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It has been frequently obferved that a confiderable part of the works of our English. Poets will in another century become in a great meafure unintelligible

, for want of being accompanied with Notes; or at leaft that they will ceafe to be read with pleafure, when fo many of their allufions ccafe to be underftood. Some of

our greater Englifh Clafsics have been fecured from fuch a fate, and

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(6) are handed down to us, protected by the elucidations of men of literature. Whether all the works of the numerous Authors, who have contributed to form the great body of Englifh Poetry, merit fo much attention may

will be queftioned: but it is certain that there are many of them which highly deferve, and greatly require it. Among these the most faftidious Critic will fcarcely, hefitate to place our Englifh Georgic, which, at the diftance of more than four fcore years from its original publication, is non first offered to the World illuf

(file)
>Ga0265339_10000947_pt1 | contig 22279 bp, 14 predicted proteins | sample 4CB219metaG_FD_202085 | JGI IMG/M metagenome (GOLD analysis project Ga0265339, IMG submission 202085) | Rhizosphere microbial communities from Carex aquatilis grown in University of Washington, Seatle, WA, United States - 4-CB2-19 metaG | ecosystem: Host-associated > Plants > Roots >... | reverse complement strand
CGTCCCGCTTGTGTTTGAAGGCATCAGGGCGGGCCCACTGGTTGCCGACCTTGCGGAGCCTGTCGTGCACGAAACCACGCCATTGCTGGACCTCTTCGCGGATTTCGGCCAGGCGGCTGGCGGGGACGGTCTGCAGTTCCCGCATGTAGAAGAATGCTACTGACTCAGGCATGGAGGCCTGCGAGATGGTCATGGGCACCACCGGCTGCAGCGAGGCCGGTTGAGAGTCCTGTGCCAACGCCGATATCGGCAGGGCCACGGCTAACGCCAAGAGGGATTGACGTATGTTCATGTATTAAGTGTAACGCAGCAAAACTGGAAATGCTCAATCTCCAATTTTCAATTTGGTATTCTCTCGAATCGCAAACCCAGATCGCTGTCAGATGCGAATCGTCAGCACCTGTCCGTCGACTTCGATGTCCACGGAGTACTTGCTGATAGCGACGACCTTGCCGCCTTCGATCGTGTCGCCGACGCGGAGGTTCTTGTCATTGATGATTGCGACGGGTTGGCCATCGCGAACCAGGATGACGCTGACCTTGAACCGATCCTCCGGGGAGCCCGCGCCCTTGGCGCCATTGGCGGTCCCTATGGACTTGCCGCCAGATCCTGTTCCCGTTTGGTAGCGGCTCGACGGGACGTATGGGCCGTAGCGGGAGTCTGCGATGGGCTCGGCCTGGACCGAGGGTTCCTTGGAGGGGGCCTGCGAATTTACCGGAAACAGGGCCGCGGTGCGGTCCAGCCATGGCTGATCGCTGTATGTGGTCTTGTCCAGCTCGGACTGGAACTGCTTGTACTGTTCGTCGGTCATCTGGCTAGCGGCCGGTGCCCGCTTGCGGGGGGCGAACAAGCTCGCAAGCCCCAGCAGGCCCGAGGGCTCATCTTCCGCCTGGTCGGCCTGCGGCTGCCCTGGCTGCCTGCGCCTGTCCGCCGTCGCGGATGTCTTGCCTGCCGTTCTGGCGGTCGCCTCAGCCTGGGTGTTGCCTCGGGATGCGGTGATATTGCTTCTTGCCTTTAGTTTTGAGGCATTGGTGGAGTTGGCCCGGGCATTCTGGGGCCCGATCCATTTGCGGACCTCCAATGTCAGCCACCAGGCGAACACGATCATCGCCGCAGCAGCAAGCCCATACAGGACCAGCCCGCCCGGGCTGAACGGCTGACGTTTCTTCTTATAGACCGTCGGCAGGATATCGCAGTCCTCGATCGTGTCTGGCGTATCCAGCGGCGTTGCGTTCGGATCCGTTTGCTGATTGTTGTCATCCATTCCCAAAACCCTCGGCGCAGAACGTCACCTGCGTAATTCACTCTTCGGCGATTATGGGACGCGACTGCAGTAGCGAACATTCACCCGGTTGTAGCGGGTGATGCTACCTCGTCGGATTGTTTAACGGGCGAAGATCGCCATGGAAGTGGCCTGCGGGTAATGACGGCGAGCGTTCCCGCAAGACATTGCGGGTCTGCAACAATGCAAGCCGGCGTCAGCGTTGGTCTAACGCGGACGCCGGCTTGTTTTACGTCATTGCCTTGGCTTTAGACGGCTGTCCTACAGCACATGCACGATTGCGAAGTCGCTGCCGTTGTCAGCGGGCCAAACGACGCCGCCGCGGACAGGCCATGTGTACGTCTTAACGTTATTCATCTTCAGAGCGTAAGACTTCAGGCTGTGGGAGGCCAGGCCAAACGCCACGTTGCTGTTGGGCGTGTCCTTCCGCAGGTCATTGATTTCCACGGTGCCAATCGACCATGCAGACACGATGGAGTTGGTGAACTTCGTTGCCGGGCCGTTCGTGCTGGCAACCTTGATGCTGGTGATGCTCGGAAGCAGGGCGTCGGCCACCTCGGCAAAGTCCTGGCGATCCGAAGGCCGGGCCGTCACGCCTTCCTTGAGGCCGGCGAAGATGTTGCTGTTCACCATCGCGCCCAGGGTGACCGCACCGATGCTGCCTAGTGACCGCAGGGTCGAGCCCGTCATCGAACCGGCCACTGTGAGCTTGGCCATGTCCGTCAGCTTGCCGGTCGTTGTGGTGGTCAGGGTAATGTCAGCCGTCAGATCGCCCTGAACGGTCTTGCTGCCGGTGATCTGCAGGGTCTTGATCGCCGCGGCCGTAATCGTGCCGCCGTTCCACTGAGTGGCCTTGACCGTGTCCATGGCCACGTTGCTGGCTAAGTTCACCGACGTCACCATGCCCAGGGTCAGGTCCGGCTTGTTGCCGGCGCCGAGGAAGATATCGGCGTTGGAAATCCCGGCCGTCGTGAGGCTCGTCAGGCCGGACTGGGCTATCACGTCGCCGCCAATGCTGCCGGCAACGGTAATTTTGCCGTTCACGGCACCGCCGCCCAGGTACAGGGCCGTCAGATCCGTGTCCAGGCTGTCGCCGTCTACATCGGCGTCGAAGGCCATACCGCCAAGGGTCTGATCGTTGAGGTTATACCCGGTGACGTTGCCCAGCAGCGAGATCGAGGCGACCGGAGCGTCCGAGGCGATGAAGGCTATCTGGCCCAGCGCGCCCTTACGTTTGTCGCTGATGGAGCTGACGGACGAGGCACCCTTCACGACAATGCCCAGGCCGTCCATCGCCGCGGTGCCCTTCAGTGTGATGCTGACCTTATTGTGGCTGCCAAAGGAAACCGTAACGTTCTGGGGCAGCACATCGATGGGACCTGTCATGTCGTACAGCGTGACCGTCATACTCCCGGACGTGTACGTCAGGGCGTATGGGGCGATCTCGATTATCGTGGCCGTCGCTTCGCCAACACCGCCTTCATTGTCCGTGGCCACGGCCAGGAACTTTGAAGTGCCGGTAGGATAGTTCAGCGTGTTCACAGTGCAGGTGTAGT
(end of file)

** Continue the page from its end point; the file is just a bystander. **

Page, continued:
trated (7)

trated with Notes ; many of which its provincial subject seemed to make necefsary to render it perfectly intelligible to pofterity.---- Some of them may appear tedious, and some trifling; particularly the very frequent çitations of passages from Virgil and Milton, which are

supposed to have been imitated. But, in endeavouring to make the Reader acquainted with the writingo,

and at the same time with the genius, of a Poct, it is a principal part of a Commentator's office to point out his Author's imitations; and, in so doing, let it be

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confidered, that it is no easy task to produce those which may be really worth noticing, without exhibiting some that (at least by many perfons) may be confidered as immaterial.

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